BELGRADE, March 1 (Reuters) - Serbia has arrested two people suspected of killing in 1999 three imprisoned Albanian brothers who were American citizens, a Serbian court said on Wednesday.
The bodies of the three brothers of the Bitici family -- Agron, Mehmet and Ilijem -- were found in 2001 in mass graves alongside Kosovo Albanian victims trucked over to Serbia during the 1998-99 conflict in the province of Kosovo.
The three brothers strayed into Serb-controlled territory in Kosovo in 1999 and were sentenced to 17 days imprisonment but when they were released they were taken away and shot, human rights activists say.
The graves were discovered by reformers after they ousted former Yugoslav President Slobodan Milosevic, who is on trial at the U.N. war crimes tribunal in the Hague for atrocities committed in Kosovo, Bosnia and Croatia.
"Acting on the request of the war crimes prosecutor the investigative judge interrogated the suspects and decided to launch an investigation against them and remand them in custody," the district court said in a statement.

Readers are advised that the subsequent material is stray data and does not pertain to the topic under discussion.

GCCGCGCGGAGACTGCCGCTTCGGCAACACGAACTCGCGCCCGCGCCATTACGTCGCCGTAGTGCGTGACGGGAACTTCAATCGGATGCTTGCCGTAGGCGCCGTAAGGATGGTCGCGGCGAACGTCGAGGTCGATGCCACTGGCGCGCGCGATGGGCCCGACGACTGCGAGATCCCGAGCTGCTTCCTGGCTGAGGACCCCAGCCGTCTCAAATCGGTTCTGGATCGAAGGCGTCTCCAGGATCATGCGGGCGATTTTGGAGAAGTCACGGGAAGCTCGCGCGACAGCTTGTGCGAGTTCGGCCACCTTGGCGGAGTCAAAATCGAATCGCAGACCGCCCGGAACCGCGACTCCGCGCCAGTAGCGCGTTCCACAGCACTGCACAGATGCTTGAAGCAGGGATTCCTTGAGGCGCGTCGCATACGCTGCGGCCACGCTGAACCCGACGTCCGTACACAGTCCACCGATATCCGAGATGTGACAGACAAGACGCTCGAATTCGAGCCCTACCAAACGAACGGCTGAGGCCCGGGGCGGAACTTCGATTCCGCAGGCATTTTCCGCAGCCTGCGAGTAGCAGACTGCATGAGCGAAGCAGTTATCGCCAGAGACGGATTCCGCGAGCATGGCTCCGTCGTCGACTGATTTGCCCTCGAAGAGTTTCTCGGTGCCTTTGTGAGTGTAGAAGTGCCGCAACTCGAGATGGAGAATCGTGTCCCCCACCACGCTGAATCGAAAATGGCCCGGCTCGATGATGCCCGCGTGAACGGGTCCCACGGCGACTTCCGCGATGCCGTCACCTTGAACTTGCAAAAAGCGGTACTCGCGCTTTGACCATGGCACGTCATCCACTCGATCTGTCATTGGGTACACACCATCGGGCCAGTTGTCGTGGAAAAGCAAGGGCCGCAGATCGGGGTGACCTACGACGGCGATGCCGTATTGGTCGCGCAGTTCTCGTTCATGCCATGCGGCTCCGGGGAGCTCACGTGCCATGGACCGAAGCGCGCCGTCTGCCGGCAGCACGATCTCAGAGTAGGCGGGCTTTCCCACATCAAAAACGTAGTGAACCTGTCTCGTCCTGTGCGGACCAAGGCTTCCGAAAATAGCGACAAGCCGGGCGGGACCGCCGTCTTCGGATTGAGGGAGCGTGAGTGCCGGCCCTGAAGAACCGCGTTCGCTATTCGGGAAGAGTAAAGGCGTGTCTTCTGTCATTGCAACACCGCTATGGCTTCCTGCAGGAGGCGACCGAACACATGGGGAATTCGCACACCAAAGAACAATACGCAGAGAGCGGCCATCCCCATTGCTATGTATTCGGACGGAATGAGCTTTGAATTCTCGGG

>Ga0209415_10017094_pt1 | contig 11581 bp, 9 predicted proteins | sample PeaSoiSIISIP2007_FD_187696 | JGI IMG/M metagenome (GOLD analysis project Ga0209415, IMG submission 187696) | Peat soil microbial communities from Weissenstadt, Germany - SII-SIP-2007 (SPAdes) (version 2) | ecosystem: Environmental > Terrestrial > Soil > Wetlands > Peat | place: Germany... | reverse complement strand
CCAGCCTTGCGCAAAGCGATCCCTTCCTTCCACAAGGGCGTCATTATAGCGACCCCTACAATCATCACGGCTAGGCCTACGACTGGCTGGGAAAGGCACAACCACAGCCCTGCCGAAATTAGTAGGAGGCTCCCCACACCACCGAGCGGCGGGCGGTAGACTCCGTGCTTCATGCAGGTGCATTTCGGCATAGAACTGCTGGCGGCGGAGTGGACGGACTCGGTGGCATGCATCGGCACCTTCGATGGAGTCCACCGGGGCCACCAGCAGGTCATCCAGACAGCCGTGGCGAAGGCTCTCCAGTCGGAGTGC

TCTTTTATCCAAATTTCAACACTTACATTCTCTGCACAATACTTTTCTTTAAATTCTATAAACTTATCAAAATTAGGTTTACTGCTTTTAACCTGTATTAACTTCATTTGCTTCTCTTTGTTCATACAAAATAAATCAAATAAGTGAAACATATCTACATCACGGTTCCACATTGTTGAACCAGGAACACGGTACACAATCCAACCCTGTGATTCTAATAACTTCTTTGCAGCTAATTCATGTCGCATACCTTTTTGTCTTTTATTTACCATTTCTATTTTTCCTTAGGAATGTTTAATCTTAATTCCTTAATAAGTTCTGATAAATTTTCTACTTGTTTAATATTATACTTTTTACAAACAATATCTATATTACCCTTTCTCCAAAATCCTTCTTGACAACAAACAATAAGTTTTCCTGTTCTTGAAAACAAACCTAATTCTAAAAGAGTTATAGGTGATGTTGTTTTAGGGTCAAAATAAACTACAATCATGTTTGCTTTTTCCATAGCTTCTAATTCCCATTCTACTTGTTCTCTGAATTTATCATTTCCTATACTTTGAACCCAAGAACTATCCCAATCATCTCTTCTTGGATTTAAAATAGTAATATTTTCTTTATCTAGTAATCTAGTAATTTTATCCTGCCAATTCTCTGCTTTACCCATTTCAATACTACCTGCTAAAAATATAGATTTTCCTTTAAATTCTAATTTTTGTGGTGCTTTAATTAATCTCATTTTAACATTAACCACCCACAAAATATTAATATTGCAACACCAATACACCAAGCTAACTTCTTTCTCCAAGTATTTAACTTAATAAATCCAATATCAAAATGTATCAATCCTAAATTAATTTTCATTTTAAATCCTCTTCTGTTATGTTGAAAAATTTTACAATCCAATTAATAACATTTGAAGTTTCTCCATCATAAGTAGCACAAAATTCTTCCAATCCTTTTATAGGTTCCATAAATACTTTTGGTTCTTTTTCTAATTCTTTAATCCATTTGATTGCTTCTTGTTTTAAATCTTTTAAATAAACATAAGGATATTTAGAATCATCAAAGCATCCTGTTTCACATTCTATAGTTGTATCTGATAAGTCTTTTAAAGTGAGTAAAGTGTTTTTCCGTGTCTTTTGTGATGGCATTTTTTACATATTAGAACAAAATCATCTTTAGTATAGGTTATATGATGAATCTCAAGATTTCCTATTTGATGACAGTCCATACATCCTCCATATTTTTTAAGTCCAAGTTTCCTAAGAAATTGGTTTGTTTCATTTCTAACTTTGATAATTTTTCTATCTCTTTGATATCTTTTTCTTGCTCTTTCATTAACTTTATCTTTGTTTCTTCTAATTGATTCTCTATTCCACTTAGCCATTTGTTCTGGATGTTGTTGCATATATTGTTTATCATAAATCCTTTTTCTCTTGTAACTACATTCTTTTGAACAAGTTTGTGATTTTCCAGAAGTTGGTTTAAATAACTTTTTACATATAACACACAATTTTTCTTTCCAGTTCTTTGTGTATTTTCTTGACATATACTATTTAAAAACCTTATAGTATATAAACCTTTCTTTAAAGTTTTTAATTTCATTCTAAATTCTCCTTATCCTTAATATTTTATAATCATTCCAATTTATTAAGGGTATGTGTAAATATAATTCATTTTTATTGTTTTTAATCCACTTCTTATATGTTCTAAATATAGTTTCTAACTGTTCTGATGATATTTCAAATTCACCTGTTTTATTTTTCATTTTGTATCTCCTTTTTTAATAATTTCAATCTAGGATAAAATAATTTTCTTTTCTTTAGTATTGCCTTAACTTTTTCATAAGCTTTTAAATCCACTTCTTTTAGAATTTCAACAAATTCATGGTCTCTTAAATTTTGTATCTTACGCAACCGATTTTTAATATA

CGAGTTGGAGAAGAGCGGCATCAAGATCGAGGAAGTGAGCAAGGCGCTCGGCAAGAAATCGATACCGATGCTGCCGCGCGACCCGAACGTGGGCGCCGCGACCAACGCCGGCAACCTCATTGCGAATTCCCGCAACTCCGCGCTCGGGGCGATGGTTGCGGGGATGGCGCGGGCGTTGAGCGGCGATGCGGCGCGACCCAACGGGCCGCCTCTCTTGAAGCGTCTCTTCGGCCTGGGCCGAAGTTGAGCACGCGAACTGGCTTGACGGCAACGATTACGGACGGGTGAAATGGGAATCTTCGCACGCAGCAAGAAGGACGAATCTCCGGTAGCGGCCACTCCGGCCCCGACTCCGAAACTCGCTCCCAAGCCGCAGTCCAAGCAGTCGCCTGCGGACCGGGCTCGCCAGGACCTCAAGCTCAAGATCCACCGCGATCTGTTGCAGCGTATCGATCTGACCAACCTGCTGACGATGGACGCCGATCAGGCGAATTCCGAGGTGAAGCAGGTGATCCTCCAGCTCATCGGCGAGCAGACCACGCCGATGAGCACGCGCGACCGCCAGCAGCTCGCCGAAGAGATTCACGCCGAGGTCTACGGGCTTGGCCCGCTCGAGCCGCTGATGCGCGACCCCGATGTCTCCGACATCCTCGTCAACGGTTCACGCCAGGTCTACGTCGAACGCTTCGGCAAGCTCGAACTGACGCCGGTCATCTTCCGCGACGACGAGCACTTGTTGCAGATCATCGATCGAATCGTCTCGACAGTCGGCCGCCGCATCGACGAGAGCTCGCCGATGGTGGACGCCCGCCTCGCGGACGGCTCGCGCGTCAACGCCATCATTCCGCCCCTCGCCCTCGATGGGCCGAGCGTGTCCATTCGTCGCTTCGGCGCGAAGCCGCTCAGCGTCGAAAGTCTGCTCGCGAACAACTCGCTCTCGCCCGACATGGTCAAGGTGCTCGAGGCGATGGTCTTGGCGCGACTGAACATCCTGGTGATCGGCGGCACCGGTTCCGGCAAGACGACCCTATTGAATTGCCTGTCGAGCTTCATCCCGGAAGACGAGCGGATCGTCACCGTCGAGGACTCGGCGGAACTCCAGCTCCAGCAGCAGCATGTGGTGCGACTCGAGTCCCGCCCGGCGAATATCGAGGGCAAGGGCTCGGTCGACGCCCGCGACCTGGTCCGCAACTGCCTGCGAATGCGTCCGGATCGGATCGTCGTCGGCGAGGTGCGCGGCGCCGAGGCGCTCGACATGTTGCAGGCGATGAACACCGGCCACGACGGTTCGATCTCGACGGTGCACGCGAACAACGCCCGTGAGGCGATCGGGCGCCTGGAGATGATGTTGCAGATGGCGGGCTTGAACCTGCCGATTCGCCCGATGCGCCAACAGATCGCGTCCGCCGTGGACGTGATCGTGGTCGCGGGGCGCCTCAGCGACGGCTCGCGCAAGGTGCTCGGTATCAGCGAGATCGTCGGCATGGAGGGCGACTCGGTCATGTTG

The U.S. embassy in Belgrade welcomed the arrests.
"We applaud the Serbian authorities for taking this important step toward bringing this investigation to a close, and hope all individuals involved -- regardless of their current or previous rank or position ... will be rapidly brought to justice," it said in a statement.
It was the second round of arrests in connection with the discovery in 2001 of three pits with remains of more than 800 victims of the 1998-99 Kosovo war.
Nine Serb policemen were arrested in October last year for the murder of 48 Kosovo Albanians found buried in one of the largest graves near Belgrade. The Bitici brothers were found in a smaller pit in Petrovo Selo, in eastern Serbia.
The Serbian war crimes prosecutor's office said in a separate statement it had worked during the two-year investigation into the case with the Federal Bureau of Investigation (FBI) because the brothers were American citizens.
Serbia set up its own war crimes court in 2003 to show it can deal with nationals who committed war crimes during the 1990s and is cooperating with the U.N. tribunal.